Back in February we looked at which NHL teams were generating those precious rebound shots, dangerous offensive opportunities wherin a player fires a close-in shot within two seconds of a previous shot on goal. When controlling for factors like shot distance, type, on-ice strength (power play, penalty kill, even strength) and other factors, rebounds still remain significantly more likely to score than other shots. As the playoffs approach, and the pressure builds on those teams battling for postseason berths, these high-percentage scoring chances become critically important.
Since we've considered the offensive side of that situation, it's time to turn our attention to the defensive end of the ice. Which teams are standing strong in front of their goaltender, sweeping away loose pucks and denying position to crease-crashers like Detroit's Tomas Holmstrom, while others roll out the red carpet and leave their goaltender hanging? When looking at this statistic I prefer to keep it at the team level, because the prevention of rebounds is truly a team effort; it starts with a goaltender who can either control a shot and keep it within his pads, or play it with his stick. Watch Robert Luongo, for example, to see a goaltender whose pads appear to be made of flypaper; pucks simply don't pop away when he makes a save. After the keeper, the job falls to his defenders, who must battle opposing forwards (without drawing a penalty) for prime real estate around the crease, and/or swat pucks out of harm's way before a would-be scorer can get to them.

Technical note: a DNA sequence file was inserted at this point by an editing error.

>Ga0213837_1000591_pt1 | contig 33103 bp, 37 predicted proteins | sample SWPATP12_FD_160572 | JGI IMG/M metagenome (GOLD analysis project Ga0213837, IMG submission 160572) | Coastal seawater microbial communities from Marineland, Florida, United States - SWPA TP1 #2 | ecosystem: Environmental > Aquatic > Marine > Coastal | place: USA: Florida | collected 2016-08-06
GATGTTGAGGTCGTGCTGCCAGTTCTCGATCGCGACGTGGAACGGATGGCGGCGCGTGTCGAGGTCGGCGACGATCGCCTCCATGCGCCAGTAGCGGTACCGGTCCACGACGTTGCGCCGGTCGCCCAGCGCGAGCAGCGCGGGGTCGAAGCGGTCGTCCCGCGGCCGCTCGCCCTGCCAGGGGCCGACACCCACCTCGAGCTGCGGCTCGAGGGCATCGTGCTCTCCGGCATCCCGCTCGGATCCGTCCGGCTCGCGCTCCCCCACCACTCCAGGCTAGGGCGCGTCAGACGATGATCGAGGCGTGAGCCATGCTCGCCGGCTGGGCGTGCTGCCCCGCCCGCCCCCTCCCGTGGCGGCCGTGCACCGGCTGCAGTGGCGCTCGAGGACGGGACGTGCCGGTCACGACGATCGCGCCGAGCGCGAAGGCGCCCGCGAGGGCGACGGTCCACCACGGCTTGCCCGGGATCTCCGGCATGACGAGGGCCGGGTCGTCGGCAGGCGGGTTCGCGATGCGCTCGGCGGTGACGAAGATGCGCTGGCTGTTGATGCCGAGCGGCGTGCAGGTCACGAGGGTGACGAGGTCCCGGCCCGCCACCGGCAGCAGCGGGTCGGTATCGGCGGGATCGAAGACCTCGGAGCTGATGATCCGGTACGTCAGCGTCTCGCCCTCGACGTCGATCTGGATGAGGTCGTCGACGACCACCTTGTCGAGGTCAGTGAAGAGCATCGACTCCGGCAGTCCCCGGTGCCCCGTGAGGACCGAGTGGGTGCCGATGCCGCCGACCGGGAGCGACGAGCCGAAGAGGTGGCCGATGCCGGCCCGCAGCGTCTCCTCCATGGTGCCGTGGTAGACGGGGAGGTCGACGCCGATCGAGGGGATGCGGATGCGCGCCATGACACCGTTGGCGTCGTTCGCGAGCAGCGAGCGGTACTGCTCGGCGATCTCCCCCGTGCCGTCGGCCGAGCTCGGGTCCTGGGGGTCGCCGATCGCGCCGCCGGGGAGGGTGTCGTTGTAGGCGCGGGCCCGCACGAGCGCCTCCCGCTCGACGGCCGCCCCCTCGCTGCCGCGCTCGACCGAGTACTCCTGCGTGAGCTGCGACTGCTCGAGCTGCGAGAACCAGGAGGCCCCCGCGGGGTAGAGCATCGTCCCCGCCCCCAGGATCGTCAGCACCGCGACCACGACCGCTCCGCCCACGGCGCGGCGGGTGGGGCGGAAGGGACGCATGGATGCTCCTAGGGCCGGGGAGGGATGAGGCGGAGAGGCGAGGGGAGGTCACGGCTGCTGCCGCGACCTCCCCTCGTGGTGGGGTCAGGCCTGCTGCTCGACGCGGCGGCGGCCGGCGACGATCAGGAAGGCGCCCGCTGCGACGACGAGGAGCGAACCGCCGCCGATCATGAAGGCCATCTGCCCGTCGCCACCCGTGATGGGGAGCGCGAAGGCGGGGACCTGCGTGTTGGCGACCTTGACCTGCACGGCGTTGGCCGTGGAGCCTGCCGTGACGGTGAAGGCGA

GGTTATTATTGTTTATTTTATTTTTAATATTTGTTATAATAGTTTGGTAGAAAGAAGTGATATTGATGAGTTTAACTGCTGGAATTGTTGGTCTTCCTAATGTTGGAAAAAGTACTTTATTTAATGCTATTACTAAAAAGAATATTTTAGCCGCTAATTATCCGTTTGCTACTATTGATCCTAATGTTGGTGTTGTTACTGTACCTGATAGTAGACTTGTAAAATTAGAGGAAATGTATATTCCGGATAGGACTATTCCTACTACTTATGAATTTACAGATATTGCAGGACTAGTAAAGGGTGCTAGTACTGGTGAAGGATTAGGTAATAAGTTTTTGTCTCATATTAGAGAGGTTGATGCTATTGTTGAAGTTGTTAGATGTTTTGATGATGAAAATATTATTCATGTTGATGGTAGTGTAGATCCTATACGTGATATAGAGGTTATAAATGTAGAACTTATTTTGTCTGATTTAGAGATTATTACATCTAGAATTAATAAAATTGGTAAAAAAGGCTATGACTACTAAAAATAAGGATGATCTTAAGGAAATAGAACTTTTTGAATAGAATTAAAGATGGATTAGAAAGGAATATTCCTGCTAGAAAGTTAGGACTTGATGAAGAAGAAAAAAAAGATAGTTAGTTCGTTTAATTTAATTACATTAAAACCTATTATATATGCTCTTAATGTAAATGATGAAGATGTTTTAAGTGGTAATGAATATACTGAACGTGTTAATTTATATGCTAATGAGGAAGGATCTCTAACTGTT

So let's get right to the numbers...
While there's not much surprise in seeing Calgary and San Jose atop this list, with only 77 rebound shots allowed to date, it is interesting to see Tampa Bay come in 3rd; some would say that fewer rebounds are available against the Lightning because the first shot usually goes in, but I wouldn't crack on their goaltending like that (OK, maybe I would, given their league-low .884 Save Percentage).
At the bottom end, we see some pretty lousy defensive squads; Florida, L.A., Pittsburgh and Edmonton (the bottom four by this measure) all rank in the bottom 7 teams in the league in terms of total shots on goal against, which of course will lead to more rebound opportunities against as well. Note, however, that the Boston Bruins, despite being 9th-worst in total shots against, are actually 8th-best in terms of rebounds; they may allow plenty of shots, but when push comes to shove, they don't give up many rebounds in front of Tim Thomas. I'm sure a certain 6'9" defender has something to do with that as well.
So keep an eye on these numbers as you look ahead to your team's critical matchups down the stretch; if your squad relies on banging the crease and is heading into a game in San Jose or Calgary, the goals may be especially hard to come by.